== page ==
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Books Books 1 - 10 of 165 on Give thy thoughts no tongue, Nor any unproportion'd thought his act. Be thou familiar,....
" Give thy thoughts no tongue, Nor any unproportion'd thought his act. Be thou familiar, but by no means vulgar. The friends thou hast, and their adoption tried, Grapple them to thy soul with hoops of steel; But do not dull thy palm with entertainment Of... "
History of Santa Cruz County, California - Page 337
by Edward Sanford Harrison - 1892 - 379 pages
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Remarks, critical, conjectural, and explanatory, upon the plays of ...

Baron John Howe Chedworth, John Howe Chedworth (4th baron), Capel Lofft, Benjamin Strutt - 1805
...and propriety. " Nor any unproportioned thought," &c. Verte numerosque modosgue vita. CAPEL LOFFT. " The friends thou hast, and their adoption tried, " Grapple them to thy soul "with hoops of steel" We might read more correctly, ejecting the double accusative, " Grapple unto thy soul," &c. " Hast"...
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Collectanea oratoria; or, The academic orator, oratorical selections ...

J H Rice - 1808
...thought his act. Be thou familiar, bat by no means vulgar. i . THERE, — my blessings with you; * The friends thou. hast, and their adoption tried, (Grapple them to thy soul with hoops of steel ; But do not dull thy palm with entertainment Of each new-hatch'd unflcdg'd •comrade. Beware Of entrance...
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Collectanea Oratoria, Or, Academic Orator: Consisting of a Diversity of ...

J. H. Rice - Speeches, addresses, etc - 1808 - 491 pages
...thoughts no tongue, Nor any unproportion'd thought his act. Be thou familiar, but by no means vulgar. The friends thou hast, and their adoption tried, Grapple them to thy soul with hoops of steel ; • > But do not dull thy palm with entertainment • . Of each new-hatch'd unflcdg'd comrade....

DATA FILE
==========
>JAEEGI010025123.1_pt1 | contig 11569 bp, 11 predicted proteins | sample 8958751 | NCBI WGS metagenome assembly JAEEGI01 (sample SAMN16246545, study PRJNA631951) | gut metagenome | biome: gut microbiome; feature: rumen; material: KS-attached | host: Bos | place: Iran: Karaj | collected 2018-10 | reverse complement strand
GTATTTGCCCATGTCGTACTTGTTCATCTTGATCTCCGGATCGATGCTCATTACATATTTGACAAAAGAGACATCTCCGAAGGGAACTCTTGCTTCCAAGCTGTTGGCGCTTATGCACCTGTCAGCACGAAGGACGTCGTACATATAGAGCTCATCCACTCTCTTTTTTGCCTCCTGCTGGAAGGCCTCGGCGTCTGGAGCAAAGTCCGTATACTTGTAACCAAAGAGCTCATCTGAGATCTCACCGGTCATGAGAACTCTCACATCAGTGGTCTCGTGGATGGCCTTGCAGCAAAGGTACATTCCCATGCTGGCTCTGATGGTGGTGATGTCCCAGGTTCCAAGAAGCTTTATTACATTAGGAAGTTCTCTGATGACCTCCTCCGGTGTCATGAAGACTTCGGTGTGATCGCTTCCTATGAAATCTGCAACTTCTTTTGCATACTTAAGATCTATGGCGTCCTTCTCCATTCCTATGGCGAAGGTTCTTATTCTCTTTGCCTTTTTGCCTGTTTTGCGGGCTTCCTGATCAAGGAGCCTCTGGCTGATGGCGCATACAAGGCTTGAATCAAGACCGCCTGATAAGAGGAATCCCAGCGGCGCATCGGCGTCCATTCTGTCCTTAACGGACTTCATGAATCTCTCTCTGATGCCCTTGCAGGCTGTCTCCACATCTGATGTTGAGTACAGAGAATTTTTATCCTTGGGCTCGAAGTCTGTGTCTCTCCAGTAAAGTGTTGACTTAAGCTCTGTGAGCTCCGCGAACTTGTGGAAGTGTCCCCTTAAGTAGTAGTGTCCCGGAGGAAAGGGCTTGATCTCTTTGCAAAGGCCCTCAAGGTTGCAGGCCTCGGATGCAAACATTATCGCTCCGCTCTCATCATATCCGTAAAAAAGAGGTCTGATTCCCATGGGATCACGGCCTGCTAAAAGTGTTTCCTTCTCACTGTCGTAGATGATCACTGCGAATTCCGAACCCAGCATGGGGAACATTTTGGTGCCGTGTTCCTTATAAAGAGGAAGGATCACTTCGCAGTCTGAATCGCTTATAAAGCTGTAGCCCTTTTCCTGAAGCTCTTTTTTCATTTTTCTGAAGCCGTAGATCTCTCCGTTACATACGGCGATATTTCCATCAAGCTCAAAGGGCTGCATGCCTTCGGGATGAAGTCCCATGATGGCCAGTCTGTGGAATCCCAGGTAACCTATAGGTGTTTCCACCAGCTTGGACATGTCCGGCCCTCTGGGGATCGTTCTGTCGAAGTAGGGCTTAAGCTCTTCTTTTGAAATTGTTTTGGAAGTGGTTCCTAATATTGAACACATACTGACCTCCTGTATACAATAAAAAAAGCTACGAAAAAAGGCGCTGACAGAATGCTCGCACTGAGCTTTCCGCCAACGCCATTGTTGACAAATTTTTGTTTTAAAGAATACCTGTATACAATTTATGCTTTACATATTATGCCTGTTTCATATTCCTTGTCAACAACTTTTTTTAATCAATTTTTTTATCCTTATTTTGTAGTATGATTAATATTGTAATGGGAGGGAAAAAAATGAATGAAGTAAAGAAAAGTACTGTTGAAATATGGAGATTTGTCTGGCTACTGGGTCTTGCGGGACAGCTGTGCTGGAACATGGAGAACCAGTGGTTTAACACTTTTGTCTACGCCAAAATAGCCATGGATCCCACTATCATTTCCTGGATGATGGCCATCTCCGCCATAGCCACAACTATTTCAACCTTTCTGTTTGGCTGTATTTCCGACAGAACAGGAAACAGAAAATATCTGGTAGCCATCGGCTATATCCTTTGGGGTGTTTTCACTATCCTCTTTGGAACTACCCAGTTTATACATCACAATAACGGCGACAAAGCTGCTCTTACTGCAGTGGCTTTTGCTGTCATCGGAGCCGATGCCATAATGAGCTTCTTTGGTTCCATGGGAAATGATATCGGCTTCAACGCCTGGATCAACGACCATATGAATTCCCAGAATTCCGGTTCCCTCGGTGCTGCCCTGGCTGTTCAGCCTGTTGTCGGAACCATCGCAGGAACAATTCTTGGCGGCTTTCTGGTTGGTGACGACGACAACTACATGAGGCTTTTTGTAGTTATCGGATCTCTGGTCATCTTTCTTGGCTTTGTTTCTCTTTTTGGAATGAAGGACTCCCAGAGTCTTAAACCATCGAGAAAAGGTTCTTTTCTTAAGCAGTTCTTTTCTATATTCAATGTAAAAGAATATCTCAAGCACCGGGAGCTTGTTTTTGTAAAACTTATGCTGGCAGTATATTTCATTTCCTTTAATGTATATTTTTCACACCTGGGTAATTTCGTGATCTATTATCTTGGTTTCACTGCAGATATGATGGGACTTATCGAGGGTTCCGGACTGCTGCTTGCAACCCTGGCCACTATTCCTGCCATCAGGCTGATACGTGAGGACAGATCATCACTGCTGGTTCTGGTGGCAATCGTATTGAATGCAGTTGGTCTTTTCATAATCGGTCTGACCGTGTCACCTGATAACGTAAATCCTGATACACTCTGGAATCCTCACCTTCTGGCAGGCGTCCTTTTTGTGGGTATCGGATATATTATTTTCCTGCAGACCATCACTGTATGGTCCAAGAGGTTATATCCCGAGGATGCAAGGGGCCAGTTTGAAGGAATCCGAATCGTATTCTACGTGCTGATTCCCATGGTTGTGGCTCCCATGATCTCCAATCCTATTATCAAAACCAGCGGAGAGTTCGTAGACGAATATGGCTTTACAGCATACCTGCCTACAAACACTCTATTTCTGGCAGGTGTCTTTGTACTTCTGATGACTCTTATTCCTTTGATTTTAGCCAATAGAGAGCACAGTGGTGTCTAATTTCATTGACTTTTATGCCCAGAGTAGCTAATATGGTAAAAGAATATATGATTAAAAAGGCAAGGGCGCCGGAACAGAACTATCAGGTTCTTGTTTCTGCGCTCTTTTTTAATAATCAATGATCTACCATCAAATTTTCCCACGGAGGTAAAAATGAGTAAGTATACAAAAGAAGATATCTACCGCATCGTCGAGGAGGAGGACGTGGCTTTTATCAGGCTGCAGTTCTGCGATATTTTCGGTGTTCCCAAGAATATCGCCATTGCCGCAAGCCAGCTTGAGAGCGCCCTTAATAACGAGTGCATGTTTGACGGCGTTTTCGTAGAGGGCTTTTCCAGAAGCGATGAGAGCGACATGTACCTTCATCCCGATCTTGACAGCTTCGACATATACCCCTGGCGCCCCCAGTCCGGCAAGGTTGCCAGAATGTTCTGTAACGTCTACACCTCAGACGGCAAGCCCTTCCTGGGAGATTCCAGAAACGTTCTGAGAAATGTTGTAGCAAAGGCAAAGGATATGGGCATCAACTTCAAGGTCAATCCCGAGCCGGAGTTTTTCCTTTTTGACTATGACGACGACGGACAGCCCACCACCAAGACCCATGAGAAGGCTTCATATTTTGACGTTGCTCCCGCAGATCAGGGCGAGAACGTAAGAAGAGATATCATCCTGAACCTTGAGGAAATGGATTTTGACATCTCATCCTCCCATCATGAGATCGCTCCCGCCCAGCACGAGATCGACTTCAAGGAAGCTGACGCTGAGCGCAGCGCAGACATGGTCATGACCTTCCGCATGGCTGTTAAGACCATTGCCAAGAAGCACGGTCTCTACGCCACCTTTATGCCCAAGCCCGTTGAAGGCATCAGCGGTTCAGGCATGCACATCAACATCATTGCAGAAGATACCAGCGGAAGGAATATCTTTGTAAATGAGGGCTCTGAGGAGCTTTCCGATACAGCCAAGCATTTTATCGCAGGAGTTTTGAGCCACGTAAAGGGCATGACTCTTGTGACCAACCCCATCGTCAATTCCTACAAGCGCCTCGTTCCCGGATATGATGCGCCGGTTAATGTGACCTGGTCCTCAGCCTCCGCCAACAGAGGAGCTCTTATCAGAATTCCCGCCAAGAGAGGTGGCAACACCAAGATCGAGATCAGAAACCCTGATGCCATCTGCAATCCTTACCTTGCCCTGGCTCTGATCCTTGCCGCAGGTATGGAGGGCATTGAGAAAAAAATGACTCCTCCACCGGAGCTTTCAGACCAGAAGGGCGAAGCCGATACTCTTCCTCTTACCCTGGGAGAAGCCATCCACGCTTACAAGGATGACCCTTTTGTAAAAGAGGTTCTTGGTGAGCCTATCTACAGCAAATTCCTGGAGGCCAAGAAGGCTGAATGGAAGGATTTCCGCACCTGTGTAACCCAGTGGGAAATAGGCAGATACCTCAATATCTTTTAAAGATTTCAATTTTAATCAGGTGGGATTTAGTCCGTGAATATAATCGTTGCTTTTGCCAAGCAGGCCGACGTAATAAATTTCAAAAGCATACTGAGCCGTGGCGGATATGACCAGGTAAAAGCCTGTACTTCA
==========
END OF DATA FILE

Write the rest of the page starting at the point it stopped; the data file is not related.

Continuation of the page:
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Shakspeare's Himself Again: Or, The Language of the Poet Asserted ..., Volume 1

Andrew Becket - 1815
...Unmastered ' goes not so far, — it rather means not- to be checked; not to be io>itro//cd. B. Pol. The friends thou hast, and their adoption tried, Grapple them to thy soul with hoops of steel ; But do not dull thy palm with entertainment Of each nevv-hatch'd unflcdg'd comrade. " The friends...
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Shakspeare's himself again; or the language of the poet asserted

Andrew Becket - 1815
...Unmastered • goes not so far, — it rather means not to be checked; not to be controlled. B. Pol. The friends thou hast, and their adoption tried, Grapple them to thy soul with hoops of steel ; But do not dull thy palm with entertainment Of each new-hatch'd unfledg'd comrade. " The friends...
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Comic songs. Collection the first (-thirteenth).

Thomas Hudson (grocer.) - 1820
...they found out they were left without 'em. FRIENDS. • A single concord in a double name." DBVDEX. " The friends thou hast, and their adoption tried, " Grapple them to thy soul with hoops of steel." SUAKESPEAHE. > OH ! Friendship there's nobody doubts is a fine thing To cheer and enliven poor man...
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The Shakespearian dictionary; a general index to the popular expressions ...

Thomas Dolby - 1832
...thoughts no tongue, Nor any unproportion'd thought his act. Be thou familiar but by no means vulgar. " The friends thou hast, and their adoption tried, Grapple them to thy soul with hoops of steel ; But do not dull thy palm with entertainment Of each unhatch'd, unfledg'd comrade. Beware Of entrance...
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Knight's Cabinet edition of the works of William Shakspere, Volume 7

Charles Knight - 1843
...thou familiar, but by no means vulgar. . a Chariest — most cautious. b Read — counsel, doctrine. The friends thou hast, and their adoption tried, Grapple them to thy soul with hoops of steel ; But do not dull thy palm with entertainment Of each new-hatch 'd, unfledg'd comrade. Beware Of entrance...
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The works of Shakspere, revised from the best authorities: with a ..., Volume 2

1843
...thoughts no tongue, Nor any unproportioned thought his act. Be thou familiar, but by no means vulgar. The friends thou hast, and their adoption tried, Grapple them to thy soul with hoops of steel ; But do not dull thy palm with entertainment Of each new-hatched, unfledged comrade. Beware Of entrance...
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The Works of William Shakspeare: The Text Formed from an Intirely ..., Volume 7

1843
...thoughts no tongue, N or any unproportion'd thought his act. Be thou familiar, but by no means vulgar: The friends thou hast, and their adoption tried, Grapple them to thy soul with hoops of steel9; But do not dull thy palm with entertainment Of each new-hatch'd, unfledg'd comrade. Beware...
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